More recently, Koebel et al. developed a new empirical-based scoring function that has been added to the most widely free used docking tool as AutoDock Vina (AutoDock VinaXB) that is an implementation of the halogen bonding score function (XBSF) [49]. This scoring function is derived on the X A distance and C─X A angle; other important parameters that are considered are the size and the anisotropic charge of the halogen atoms; and to define the halogen bonding term, an angle term was included to account for the varying positive charge on the atom (Eq. (1)):

E = WϕD E1

where W is the weight, ϕ is the angle factor and D is the distance factor.

To validate the implementation of this scoring function, 106 halogenated ligand-protein complexes were evaluated with Vina and VinaXB finding that XB scoring function was closer to the original poses below 2 Å deviation twice than Vina.


6. Achievements and advances in the study of halogen bonding with modified and improved docking scoring functions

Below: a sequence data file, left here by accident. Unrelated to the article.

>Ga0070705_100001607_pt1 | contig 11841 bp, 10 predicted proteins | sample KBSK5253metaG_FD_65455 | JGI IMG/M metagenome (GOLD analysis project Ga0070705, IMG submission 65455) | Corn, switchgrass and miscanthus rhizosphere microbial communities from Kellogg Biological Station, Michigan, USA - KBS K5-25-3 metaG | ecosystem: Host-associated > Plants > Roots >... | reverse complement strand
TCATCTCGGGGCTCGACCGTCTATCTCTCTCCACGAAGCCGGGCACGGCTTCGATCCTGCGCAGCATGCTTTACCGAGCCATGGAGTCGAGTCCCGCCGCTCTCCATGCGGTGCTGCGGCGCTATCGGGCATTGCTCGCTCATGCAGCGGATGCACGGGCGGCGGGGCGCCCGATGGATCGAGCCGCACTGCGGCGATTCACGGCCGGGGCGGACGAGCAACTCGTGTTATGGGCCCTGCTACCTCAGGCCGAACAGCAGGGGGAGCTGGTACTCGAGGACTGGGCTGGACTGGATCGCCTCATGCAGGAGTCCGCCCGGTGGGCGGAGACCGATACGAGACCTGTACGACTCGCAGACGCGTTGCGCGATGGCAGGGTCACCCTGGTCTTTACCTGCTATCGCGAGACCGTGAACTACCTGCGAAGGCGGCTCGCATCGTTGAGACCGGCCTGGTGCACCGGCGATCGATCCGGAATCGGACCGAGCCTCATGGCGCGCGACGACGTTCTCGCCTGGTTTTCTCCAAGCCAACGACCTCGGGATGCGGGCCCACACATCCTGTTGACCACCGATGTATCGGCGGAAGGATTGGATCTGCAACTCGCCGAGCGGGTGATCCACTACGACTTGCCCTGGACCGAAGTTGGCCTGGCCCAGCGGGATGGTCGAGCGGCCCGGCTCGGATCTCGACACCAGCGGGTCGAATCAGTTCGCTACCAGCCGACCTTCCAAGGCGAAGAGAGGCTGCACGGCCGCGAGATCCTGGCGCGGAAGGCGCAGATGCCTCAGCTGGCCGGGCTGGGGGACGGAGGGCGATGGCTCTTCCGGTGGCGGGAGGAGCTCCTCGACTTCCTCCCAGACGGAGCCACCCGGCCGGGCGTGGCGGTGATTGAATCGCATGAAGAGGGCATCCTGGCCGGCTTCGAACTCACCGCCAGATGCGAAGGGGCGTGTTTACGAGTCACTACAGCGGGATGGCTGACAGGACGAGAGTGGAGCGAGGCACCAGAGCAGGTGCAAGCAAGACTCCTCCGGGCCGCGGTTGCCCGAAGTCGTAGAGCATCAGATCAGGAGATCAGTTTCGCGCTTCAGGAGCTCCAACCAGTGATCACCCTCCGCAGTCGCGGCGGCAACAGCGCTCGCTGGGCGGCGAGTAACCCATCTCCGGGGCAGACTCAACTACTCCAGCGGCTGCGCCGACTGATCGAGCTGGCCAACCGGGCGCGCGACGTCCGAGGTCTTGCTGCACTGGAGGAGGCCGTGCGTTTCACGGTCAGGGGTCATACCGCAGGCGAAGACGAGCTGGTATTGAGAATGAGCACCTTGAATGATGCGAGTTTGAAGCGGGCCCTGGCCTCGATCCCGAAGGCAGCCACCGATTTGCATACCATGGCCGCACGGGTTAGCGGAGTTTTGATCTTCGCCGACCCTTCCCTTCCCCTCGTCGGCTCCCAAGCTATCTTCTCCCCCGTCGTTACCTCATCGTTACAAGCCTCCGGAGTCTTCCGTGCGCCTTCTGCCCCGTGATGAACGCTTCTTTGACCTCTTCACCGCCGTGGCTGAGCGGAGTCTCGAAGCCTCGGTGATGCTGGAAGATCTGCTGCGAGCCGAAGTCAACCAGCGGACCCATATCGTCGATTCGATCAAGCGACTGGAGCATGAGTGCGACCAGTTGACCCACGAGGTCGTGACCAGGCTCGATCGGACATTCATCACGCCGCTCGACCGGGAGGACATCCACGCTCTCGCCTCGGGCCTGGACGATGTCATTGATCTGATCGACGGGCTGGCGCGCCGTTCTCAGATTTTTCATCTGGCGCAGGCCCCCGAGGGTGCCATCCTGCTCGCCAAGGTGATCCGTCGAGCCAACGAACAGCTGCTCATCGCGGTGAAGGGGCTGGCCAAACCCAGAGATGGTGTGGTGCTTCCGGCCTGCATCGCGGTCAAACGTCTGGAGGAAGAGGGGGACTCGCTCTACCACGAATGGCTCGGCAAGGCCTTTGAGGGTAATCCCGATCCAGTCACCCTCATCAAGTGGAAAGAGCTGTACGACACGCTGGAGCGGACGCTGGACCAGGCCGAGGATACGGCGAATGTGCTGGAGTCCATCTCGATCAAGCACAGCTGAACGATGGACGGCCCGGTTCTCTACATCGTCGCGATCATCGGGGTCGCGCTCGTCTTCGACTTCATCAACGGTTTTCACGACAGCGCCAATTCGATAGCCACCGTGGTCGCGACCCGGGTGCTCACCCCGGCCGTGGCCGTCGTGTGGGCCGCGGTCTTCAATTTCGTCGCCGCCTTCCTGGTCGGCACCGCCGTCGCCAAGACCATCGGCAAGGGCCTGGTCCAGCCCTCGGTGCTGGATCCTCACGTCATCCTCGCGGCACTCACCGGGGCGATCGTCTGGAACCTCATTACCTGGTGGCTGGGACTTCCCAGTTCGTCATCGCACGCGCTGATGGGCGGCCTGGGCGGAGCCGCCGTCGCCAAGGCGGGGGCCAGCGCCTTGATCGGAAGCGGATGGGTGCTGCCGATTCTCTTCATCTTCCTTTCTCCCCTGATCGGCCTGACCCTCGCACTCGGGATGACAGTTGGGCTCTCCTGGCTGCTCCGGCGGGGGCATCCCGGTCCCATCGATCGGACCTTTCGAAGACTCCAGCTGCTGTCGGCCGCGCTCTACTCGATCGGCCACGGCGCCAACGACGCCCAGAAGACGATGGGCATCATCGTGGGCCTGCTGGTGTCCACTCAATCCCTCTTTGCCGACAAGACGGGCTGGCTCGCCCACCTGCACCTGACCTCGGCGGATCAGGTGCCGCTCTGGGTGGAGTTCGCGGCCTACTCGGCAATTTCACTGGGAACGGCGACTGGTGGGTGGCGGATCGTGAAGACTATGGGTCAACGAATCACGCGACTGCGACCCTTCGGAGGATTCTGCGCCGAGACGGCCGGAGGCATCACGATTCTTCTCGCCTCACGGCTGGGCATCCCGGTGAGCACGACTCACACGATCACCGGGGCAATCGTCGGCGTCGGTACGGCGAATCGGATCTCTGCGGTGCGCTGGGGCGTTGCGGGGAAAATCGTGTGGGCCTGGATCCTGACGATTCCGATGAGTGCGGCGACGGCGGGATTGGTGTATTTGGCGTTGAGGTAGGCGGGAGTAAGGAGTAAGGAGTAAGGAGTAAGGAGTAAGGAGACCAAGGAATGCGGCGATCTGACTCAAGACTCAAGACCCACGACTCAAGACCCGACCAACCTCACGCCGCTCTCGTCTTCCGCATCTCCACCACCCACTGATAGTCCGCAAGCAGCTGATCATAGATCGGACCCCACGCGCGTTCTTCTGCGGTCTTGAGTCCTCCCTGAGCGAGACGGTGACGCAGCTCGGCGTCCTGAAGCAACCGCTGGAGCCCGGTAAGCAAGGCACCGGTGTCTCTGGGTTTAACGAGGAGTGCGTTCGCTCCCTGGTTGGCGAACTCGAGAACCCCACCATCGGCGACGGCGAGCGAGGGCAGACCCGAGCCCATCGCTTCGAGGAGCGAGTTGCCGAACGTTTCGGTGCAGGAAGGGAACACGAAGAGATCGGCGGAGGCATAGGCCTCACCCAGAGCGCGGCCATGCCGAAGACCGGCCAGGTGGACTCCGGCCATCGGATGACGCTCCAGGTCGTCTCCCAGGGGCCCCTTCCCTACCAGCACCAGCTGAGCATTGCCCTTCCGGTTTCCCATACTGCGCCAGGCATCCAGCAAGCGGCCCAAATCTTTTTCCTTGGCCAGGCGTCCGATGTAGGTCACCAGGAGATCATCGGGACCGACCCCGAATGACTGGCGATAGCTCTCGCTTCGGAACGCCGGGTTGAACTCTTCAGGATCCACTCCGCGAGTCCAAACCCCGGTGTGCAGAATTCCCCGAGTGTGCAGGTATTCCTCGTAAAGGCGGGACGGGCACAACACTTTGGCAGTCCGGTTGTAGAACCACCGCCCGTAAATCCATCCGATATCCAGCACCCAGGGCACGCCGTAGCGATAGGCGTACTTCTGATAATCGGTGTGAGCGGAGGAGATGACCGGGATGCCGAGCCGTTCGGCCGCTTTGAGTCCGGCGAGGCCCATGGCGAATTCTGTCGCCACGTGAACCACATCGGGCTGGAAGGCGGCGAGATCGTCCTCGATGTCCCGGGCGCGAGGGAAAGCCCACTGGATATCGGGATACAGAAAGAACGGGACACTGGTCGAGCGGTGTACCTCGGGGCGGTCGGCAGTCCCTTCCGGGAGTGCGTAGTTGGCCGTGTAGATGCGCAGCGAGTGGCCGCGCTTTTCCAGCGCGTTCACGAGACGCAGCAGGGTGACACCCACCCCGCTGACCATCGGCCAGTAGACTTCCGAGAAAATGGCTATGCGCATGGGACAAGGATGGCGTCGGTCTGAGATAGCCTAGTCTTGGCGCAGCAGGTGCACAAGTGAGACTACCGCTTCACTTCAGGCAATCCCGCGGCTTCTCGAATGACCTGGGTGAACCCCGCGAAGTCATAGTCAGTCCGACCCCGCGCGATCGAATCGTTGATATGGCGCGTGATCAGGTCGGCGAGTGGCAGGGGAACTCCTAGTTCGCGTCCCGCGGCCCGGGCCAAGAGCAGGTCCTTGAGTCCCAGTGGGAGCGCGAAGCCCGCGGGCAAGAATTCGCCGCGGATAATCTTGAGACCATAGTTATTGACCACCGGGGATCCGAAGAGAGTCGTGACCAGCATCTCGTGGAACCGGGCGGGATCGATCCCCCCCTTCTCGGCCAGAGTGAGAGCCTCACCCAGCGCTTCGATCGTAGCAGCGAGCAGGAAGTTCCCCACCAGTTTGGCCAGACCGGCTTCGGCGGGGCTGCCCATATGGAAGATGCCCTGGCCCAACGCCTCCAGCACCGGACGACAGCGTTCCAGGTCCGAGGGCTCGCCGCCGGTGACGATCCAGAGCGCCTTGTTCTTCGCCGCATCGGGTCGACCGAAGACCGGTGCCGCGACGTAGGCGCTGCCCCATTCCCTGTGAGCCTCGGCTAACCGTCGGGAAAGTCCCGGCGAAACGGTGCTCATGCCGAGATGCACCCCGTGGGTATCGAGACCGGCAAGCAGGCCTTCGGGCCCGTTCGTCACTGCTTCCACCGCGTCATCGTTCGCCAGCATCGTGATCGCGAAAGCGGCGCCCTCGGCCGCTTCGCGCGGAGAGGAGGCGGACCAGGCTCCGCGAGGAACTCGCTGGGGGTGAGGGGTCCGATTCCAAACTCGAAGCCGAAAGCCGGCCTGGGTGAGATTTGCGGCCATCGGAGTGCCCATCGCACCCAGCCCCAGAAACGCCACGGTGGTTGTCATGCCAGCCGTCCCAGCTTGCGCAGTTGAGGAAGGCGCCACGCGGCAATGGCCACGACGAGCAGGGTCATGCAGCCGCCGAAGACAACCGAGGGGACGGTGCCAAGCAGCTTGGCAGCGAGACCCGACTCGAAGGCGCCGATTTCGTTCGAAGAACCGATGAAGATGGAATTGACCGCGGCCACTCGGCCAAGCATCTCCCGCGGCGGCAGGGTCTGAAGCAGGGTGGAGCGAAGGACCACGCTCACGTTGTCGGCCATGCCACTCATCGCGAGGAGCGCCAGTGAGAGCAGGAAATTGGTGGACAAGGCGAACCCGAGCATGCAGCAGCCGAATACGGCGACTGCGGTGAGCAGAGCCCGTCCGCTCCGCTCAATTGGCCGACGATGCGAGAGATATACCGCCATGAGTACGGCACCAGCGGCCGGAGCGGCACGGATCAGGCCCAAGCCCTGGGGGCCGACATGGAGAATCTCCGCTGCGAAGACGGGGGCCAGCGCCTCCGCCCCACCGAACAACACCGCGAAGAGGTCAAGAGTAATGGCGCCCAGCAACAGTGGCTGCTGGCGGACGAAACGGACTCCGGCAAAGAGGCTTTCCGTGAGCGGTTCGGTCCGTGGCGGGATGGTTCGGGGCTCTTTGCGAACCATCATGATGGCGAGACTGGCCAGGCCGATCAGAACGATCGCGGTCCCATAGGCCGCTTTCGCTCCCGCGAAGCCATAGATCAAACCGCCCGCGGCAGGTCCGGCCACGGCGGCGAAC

Derived from the development and implementation of scoring functions in XB in the past early years, there are few researches that apply this new scoring function. More relevant, we describe the most useful empirical-based scoring function VinaXB so far. As is well known, AutoDock Vina is a free docking tool, and the addition of the XB can be added to it. One of the first researches reported that the empirical-based scoring functions were used in the work developed by Pal et al. [50] where they reported the application of VinaXB scoring function in molecular docking experiments with an aberrant expression of Notch-1 in aldehyde dehydrogenase (ALDH) in cancer stem cells in breast cancer. The aim of using molecular docking was to search for the binding ability of psoralidin with gamma secretase where the best pose ranked with a value of free energy of −8.5 kcal/mol was found suggesting that psoralidin binds to nicarstin in the micromolar concentrations. The docking studies let them know the main chain residues in the binding pocket with accuracy. Šeflová et al. [51] reported the effect of halogenated phenylquinolines specifically 5,6,7,8-tetrafluoro-3-hydroxy-2-phenylquinolin-4(1H)-one (TFHPQ) (Figure 3a) on Na+/K+-ATPase (NKA) where the experimental observations with the results from molecular docking using the VinaXB scoring function correlated. An important observation for these studies is that the compounds investigated firstly were optimized using density functional theory at the B3P86/631 + G (dp) level (289 K and 1 atm) and then were submitted to docking experiments to the open and closed NKA enzyme. The docking was performed in two steps: first, in a general screening with the whole protein, exhaustiveness was set to 400, and the number of modes was 9999; afterwards, they carried out redocking in the most favorable regions using the AutoDock VinaXB extension. The finding in this study that came from molecular docking was that the results provided a clue to the question why only TFHPQ inhibited in the in vitro studies to NKA, while other analogues can bind in the TFHPQ binding pose but were less active despite that all of molecules have similar chemical structure because the free energies were different by 1–3 kcal/mol, and in addition, they can bind in several sites of the NKA enzyme being different for TFHPQ.